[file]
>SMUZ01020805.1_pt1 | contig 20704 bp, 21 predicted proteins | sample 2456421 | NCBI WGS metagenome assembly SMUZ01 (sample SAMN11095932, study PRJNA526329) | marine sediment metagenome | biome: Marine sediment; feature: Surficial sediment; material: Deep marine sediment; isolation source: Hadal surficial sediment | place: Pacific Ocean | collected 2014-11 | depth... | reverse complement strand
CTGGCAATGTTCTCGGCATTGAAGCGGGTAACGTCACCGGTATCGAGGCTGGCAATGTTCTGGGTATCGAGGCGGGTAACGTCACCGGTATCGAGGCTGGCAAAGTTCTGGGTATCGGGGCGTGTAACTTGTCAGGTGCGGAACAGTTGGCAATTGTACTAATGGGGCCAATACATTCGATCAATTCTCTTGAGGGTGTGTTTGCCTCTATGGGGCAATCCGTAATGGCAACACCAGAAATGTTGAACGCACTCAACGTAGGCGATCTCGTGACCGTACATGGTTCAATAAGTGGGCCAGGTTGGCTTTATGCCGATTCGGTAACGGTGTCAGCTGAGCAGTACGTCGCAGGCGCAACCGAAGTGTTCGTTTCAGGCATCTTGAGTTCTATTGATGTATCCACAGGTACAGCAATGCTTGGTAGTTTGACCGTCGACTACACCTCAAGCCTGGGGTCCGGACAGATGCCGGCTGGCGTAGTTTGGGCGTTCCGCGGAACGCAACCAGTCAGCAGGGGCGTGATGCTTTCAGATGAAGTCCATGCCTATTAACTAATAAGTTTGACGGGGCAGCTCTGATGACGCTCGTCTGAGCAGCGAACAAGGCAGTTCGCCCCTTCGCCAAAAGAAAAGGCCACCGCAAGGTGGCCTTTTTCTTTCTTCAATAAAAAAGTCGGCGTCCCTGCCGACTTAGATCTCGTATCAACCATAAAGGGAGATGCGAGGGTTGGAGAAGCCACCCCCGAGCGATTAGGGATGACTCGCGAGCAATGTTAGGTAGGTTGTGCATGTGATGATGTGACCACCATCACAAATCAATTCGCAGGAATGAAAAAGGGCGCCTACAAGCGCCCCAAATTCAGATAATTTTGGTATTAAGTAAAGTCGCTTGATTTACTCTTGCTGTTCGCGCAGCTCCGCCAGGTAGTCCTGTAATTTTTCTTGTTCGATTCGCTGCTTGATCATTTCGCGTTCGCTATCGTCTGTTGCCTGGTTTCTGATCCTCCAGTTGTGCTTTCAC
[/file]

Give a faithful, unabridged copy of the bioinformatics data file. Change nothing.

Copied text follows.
>SMUZ01020805.1_pt1 | contig 20704 bp, 21 predicted proteins | sample 2456421 | NCBI WGS metagenome assembly SMUZ01 (sample SAMN11095932, study PRJNA526329) | marine sediment metagenome | biome: Marine sediment; feature: Surficial sediment; material: Deep marine sediment; isolation source: Hadal surficial sediment | place: Pacific Ocean | collected 2014-11 | depth... | reverse complement strand
CTGGCAATGTTCTCGGCATTGAAGCGGGTAACGTCACCGGTATCGAGGCTGGCAATGTTCTGGGTATCGAGGCGGGTAACGTCACCGGTATCGAGGCTGGCAAAGTTCTGGGTATCGGGGCGTGTAACTTGTCAGGTGCGGAACAGTTGGCAATTGTACTAATGGGGCCAATACATTCGATCAATTCTCTTGAGGGTGTGTTTGCCTCTATGGGGCAATCCGTAATGGCAACACCAGAAATGTTGAACGCACTCAACGTAGGCGATCTCGTGACCGTACATGGTTCAATAAGTGGGCCAGGTTGGCTTTATGCCGATTCGGTAACGGTGTCAGCTGAGCAGTACGTCGCAGGCGCAACCGAAGTGTTCGTTTCAGGCATCTTGAGTTCTATTGATGTATCCACAGGTACAGCAATGCTTGGTAGTTTGACCGTCGACTACACCTCAAGCCTGGGGTCCGGACAGATGCCGGCTGGCGTAGTTTGGGCGTTCCGCGGAACGCAACCAGTCAGCAGGGGCGTGATGCTTTCAGATGAAGTCCATGCCTATTAACTAATAAGTTTGACGGGGCAGCTCTGATGACGCTCGTCTGAGCAGCGAACAAGGCAGTTCGCCCCTTCGCCAAAAGAAAAGGCCACCGCAAGGTGGCCTTTTTCTTTCTTCAATAAAAAAGTCGGCGTCCCTGCCGACTTAGATCTCGTATCAACCATAAAGGGAGATGCGAGGGTTGGAGAAGCCACCCCCGAGCGATTAGGGATGACTCGCGAGCAATGTTAGGTAGGTTGTGCATGTGATGATGTGACCACCATCACAAATCAATTCGCAGGAATGAAAAAGGGCGCCTACAAGCGCCCCAAATTCAGATAATTTTGGTATTAAGTAAAGTCGCTTGATTTACTCTTGCTGTTCGCGCAGCTCCGCCAGGTAGTCCTGTAATTTTTCTTGTTCGATTCGCTGCTTGATCATTTCGCGTTCGCTATCGTCTGTTGCCTGGTTTCTGATCCTCCAGTTGTGCTTTCAC